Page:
photo by Tamás Fehér
Roughly six miles from Venice, in the northern part of the lagoon is Burano -
a densly populated group of islands separated by canals.
There are many island communities in the Venetian lagoon; each has it's own unique traits.Burano is known for her lacemaking and her fishing fleet -
both have been present in this archipelago for centuries.
The community is divided into sestieri (districts) in a similar fashion to Venice. Approaching Burano, her leaning campanile can't be missed, but it's the colors of her houses that most visitors come away talking about.
Legend has it that the homes in Burano were painted by the wives of fishermen when they were out at sea. The bright colors were chosen so the men could see their homes from far away.
I once heard a Venetian joke that the bright colors were actually chosen so those same fishermen, while coming home after "celebrating" with their friends, could pick their houses out even if they were drunk.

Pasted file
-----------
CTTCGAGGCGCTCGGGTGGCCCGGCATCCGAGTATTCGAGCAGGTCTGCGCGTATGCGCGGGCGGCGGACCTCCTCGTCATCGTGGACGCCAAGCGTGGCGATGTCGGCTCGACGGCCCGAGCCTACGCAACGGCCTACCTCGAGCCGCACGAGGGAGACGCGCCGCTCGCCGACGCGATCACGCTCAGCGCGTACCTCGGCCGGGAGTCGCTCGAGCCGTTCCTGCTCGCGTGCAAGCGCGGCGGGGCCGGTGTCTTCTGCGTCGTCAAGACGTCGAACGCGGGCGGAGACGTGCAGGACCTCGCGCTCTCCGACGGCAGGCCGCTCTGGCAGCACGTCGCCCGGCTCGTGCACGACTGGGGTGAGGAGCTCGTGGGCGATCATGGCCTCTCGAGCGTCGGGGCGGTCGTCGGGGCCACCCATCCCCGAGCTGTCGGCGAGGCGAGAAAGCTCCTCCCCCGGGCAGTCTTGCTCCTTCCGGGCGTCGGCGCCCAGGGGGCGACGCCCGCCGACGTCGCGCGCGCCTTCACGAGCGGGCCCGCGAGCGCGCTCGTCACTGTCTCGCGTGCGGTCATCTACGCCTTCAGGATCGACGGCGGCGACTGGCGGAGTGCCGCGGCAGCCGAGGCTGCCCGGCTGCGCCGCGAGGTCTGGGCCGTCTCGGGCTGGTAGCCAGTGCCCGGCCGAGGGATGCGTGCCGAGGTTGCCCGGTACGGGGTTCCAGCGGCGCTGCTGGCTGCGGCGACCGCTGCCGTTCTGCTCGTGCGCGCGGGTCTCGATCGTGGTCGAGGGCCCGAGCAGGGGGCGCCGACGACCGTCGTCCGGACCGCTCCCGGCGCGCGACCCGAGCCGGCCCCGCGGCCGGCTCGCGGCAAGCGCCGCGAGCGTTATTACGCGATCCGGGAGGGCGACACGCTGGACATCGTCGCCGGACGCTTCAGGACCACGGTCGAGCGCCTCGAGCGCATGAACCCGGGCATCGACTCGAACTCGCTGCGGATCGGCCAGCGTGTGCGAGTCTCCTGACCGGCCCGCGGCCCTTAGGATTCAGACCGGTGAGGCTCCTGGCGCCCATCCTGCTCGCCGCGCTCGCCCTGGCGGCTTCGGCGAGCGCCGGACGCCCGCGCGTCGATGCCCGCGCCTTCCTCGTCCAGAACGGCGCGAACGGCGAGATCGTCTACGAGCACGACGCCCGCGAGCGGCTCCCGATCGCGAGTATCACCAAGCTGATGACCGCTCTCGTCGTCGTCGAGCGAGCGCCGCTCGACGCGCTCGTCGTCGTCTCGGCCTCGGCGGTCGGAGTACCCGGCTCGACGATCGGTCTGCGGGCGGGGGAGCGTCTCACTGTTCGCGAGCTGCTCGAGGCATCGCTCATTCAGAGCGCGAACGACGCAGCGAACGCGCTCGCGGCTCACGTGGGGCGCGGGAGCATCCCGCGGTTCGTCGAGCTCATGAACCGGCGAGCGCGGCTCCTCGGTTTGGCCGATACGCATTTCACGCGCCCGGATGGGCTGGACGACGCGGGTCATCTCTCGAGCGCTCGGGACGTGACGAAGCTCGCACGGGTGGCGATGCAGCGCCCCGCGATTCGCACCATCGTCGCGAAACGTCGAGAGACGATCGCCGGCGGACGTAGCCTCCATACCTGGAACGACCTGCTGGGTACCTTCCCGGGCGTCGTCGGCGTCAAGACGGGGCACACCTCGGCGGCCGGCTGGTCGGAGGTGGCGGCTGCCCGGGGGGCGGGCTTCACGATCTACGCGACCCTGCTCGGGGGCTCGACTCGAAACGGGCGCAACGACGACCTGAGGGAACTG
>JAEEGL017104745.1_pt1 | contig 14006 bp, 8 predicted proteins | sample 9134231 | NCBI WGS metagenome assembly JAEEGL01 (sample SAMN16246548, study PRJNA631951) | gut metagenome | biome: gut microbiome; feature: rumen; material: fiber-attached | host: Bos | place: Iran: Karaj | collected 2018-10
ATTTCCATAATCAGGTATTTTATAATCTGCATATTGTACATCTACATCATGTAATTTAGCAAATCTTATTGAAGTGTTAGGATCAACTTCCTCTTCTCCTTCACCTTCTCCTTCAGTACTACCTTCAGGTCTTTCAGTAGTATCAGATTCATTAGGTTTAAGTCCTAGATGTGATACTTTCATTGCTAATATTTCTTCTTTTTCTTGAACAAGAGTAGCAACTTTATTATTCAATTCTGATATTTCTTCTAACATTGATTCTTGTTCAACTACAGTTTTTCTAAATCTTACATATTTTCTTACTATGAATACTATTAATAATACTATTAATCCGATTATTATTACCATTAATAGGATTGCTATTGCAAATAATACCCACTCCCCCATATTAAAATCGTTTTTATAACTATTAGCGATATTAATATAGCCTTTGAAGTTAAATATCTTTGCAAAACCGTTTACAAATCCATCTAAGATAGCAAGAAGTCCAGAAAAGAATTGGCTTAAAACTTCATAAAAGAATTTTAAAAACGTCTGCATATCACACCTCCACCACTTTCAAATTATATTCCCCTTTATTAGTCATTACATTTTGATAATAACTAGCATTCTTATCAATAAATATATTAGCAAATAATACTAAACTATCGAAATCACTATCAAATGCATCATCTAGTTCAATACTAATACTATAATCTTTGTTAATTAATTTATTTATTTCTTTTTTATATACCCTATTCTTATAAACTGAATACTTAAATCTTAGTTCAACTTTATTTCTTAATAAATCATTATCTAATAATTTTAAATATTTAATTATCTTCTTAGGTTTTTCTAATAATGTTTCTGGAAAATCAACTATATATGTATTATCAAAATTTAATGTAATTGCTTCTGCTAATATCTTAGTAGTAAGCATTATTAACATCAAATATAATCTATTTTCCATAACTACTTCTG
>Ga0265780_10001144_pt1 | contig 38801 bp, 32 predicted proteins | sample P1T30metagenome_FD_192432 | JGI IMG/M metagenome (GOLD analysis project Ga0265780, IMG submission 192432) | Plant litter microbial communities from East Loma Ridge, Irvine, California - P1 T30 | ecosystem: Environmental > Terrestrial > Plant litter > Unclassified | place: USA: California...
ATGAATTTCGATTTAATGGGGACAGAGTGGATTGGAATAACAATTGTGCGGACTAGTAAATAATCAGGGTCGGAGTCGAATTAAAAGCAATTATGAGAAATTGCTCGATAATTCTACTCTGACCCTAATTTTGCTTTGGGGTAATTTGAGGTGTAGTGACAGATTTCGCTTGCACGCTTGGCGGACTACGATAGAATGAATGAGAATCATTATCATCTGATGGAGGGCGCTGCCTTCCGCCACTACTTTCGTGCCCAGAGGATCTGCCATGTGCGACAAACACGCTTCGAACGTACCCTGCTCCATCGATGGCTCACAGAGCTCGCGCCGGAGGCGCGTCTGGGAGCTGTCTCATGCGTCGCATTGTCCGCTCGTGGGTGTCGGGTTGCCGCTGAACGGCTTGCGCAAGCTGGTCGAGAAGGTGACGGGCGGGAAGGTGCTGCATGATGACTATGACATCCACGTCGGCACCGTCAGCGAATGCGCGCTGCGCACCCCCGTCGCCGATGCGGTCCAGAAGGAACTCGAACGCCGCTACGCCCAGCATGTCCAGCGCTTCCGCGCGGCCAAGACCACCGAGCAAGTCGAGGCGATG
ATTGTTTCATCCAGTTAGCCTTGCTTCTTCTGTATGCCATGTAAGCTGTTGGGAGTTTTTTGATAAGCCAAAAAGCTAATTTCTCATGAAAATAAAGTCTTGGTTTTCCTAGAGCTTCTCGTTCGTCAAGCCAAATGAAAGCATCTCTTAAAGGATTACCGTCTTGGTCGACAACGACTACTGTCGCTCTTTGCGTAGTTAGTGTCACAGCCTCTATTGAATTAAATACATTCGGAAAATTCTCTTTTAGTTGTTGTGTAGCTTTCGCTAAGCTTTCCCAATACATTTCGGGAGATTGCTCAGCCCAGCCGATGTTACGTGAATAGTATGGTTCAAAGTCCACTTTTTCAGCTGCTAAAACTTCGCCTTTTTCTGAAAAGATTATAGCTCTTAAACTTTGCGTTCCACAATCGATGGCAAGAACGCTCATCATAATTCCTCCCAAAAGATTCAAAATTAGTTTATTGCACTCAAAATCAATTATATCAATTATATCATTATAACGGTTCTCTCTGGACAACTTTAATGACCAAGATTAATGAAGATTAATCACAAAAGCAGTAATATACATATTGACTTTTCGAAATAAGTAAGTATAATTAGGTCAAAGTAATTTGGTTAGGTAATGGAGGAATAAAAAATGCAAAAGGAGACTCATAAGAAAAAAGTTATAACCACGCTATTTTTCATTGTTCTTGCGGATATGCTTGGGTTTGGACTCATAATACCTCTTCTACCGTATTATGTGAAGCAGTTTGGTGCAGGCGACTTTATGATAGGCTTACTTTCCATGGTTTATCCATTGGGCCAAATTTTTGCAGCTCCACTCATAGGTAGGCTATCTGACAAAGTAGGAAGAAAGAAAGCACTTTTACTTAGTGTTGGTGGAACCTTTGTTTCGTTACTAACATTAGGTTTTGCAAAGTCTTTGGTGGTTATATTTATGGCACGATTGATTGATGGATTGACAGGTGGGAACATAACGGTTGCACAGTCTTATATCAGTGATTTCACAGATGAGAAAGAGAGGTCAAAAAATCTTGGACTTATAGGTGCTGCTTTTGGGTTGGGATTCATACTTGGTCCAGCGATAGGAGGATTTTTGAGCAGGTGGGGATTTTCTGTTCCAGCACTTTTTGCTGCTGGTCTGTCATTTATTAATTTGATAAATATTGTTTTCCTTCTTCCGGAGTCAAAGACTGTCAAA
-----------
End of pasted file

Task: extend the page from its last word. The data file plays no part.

Whatever the case, Burano is easily recognized by her bright colors.
These days the government has to approve a homeowner's color choice before a house can be repainted.
Artists and photographers love Burano for her bright color scheme.
Another trait of Burano is the style of her buildings - not only are they bright, but they are also very simple in design. Burano isn't filled with ostentatious palazzi. The windows are square, the homes are small compared to those in Venice, these are fishermen's homes. There's a beauty in that simplicity.
One of the best rowers I've ever shared a boat with - Bepi Suste - is from Burano. Bepi has an active rowing club there: Associazione Vogaepara, and anyone who receives his training is very fortunate indeed.
Next time I talk with Bepi, I'll have to ask him what color his house is.